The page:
I have been working as a film journalist since 2010, dividing the first four years between radio broadcasting and entertainment writing in the Dallas-Fort Worth metroplex. In 2014, I entered Fresh Fiction (FreshFiction.tv) as the features editor. The following year, I stepped into the film critic position at the Denton Record-Chronicle, a daily North Texas print publication. My time is dedicated to writing theatrical film reviews, at-home entertainment columns, and conducting interviews with on-screen talent and filmmakers, as well as hosting a podcast devoted to genre filmmaking (called My Bloody Podcast). I've been married for seven happy years, and I have one son who is all about dinosaurs just like his dad.
Jared McMillan // Film Critic
RATCHET & CLANK | 94 min | PG
Director: Kevin Munroe and Jericca Cleland
Cast: James Arnold Taylor, David Kaye, Jim Ward, Bella Thorne, Rosario Dawson, Paul Giamatti, John Goodman and Sylvester Stallone
There’s always a little apprehension with a movie release that has those three little words attached to it: video game adaptation. In fact, saying video game adaptation immediately made your mind jump to some of the worst examples, like SUPER MARIO BROS., STREET FIGHTER, or anything made by Uwe Boll. Video games have a concept that is heavily relied on imagination, and the use of real world adaptation takes away from that charm, leaving the movie at a detriment from the outset.
The only way to capture that imagination is to make a live-action homage, something like HARDCORE HENRY, or use animation to make sure that imagination can translate better to the viewer. While not a direct adaptation, the shining example is WRECK-IT RALPH. The video game world had plenty of video game characters that existed in a Disney universe. However, the use of those characters evoked the feelings the audience should get from seeing an adaptation of their favorite video games.
True animated adaptations are, surprisingly, still a bit of an outlier for Hollywood. Even if the adaptation happens, it usually relegated to television, like Sonic the Hedgehog or The Super Mario Bros. Super Show. It still has yet to reach its potential on the silver screen. The next up to challenge this perception is RATCHET & CLANK, based on the popular PlayStation series. Can it break through that wall and entertain an audience while maintaining its video game roots?
Ratchet (voiced by James Arnold Taylor) is a cat-like creature known as a Lombax. He longs to make more of himself but is sort of stuck in his life…until the Galactic Rangers come calling for a new recruit. Led by his hero Captain Qwark (voiced by Jim Dale), the Galactic Rangers need help in finding out who is destroying empty planets to keep certain pieces. This villain is Chairman Drek (voiced by Paul Giamatti), who wants to use the planet segments to create his own utopia.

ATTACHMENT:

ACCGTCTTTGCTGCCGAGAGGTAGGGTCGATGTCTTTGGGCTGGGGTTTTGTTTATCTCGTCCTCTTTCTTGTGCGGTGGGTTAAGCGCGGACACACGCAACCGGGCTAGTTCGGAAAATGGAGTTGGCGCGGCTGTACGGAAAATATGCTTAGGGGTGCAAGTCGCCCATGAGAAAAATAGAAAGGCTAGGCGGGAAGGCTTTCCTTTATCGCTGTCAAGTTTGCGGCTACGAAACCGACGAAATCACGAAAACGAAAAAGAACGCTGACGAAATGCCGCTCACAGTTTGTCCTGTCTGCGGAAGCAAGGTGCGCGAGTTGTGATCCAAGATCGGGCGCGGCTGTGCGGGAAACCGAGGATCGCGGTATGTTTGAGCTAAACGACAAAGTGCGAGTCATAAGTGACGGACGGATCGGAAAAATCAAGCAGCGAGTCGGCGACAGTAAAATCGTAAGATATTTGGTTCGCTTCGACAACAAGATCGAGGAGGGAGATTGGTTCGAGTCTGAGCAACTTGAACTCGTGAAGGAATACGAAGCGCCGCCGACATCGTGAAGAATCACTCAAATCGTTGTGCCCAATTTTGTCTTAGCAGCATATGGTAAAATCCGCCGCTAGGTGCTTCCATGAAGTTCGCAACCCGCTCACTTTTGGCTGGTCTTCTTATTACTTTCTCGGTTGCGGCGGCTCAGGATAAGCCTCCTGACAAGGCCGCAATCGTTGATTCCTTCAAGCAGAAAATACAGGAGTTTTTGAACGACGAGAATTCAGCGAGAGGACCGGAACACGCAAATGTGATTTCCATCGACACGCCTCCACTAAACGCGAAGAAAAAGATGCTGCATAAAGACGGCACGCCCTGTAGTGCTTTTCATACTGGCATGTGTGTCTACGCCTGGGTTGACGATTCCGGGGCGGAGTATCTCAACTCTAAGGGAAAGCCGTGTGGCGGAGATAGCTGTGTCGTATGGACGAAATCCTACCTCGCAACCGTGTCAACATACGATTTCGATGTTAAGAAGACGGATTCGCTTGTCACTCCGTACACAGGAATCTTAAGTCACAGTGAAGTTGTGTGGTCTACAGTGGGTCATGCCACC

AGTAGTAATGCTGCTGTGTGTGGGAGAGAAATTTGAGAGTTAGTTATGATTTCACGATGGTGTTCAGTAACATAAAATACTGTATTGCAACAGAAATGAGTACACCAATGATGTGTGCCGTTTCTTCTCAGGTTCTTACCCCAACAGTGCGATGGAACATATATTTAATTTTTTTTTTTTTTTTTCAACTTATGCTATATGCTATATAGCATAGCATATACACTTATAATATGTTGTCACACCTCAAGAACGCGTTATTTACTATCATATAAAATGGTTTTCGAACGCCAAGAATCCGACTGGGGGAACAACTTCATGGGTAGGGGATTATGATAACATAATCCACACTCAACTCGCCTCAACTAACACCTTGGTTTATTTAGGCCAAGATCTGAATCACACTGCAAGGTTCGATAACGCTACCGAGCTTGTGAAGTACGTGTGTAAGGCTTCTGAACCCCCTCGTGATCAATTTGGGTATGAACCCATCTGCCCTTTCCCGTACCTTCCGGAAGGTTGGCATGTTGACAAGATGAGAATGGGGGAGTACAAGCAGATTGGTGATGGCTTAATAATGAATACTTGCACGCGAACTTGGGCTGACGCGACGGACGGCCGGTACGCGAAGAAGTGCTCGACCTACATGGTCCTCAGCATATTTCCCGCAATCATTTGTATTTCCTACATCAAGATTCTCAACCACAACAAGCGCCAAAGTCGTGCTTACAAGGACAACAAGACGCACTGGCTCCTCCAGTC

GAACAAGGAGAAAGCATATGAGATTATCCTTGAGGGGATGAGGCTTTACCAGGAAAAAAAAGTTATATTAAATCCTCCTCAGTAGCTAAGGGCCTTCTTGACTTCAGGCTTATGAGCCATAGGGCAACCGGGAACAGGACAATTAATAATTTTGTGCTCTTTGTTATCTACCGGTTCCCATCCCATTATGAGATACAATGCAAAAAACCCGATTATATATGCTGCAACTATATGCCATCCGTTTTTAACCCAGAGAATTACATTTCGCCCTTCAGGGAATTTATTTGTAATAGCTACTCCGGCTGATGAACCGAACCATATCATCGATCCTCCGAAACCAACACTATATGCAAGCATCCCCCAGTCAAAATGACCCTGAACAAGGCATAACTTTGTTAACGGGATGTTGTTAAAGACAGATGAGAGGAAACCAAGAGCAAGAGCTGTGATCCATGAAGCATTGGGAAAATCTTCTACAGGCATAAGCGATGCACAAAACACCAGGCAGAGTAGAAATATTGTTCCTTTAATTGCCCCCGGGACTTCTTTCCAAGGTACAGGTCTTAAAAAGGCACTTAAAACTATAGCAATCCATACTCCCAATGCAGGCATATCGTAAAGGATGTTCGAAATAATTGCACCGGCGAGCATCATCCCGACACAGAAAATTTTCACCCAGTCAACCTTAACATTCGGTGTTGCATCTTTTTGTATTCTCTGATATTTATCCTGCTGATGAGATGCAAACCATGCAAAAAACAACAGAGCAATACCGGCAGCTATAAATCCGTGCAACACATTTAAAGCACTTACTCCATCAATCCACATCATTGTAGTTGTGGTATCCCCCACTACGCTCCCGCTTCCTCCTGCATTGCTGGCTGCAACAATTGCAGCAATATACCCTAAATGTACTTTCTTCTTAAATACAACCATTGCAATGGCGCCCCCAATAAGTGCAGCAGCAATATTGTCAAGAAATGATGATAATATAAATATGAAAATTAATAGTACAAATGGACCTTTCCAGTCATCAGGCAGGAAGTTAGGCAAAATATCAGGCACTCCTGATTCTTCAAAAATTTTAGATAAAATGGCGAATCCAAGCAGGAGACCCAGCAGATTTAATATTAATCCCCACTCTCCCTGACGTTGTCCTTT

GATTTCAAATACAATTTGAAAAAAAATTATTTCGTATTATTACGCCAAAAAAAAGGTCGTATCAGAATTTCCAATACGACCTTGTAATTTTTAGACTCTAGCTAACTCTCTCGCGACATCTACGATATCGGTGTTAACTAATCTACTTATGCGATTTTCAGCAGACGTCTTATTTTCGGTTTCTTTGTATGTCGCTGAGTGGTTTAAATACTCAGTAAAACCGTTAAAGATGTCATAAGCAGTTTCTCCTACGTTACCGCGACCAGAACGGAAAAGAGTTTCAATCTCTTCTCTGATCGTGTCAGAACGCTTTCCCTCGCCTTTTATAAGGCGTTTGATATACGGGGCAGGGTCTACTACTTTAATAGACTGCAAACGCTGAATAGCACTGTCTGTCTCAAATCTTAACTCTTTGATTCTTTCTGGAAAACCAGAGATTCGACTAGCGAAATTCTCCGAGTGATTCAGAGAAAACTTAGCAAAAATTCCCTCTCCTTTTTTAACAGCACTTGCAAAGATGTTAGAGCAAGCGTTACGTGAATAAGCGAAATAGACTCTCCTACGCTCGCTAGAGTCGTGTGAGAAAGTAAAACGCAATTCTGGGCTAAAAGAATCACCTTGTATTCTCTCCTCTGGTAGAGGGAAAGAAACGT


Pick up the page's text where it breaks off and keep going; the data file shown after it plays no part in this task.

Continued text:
While creating an army of robots, a defect is made known as Clank (voiced by David Kaye). Clank escapes termination and finds itself crashing in Ratchet’s backyard. Clank tells Ratchet of the impending doom and they go to help the Galactic Rangers from getting destroyed. Clank is the perfect match for Ratchet, as the robot uses logic to help center Ratchet’s innovation and imagination. They join the Rangers and are off to save the galaxy from being destroyed.
The animation is fantastic to look at as the movie progresses. It is a completely different universe and style unseen in any other sci-fi/fantasy, animated or otherwise. Translating the video game world onto the big screen has given it more depth and texture. There could’ve been the chance to make it excessive in order to enhance the oddity, but it stays true to form. Also, there are hints of Star Wars sprinkled into the origin story of RATCHET & CLANK, from Ratchet being orphaned on a desert planet to the use of wipe editing to change scenes.
That being said, it’s hard to not notice the irregularities in the voice direction. Sometimes the dialogue fit the scene perfectly and other times it just seemed bland and off-putting, much like a video game cinematic cutaway. Not to say that the voice acting was bad, but the vocals just didn’t match the intensity of the scene.
Also, another problem is that the film has excellent humor, but directors Kevin Munroe and Jericca Cleland don’t take the time to let the humor absorb. It spends too little time in order to keep the narrative moving fast, so some action/sound overpowers the jokey dialogue. (Best joke is an excellent pun that involves the Wilhelm scream). It’s an animated movie so the visual appeal is already there; no need to rush past the dialogue that has clearly been thought of in earnest to enhance the experience.
And while RATCHET & CLANK is an uneven journey, children will have a blast. That the movie is not a solid adaptation of the video game is of no consequence as kids 10 and under may have never played any of the R&C franchise. Adults might easily find the problems in the production, but families taking their children to be entertained will find that successful. It does prove a bright future for the video game adaptation if they stick to putting it in an animated frame, but it can’t be afraid to achieve its own identity to combine with its roots.
RATCHET & CLANK opens nationwide on Friday.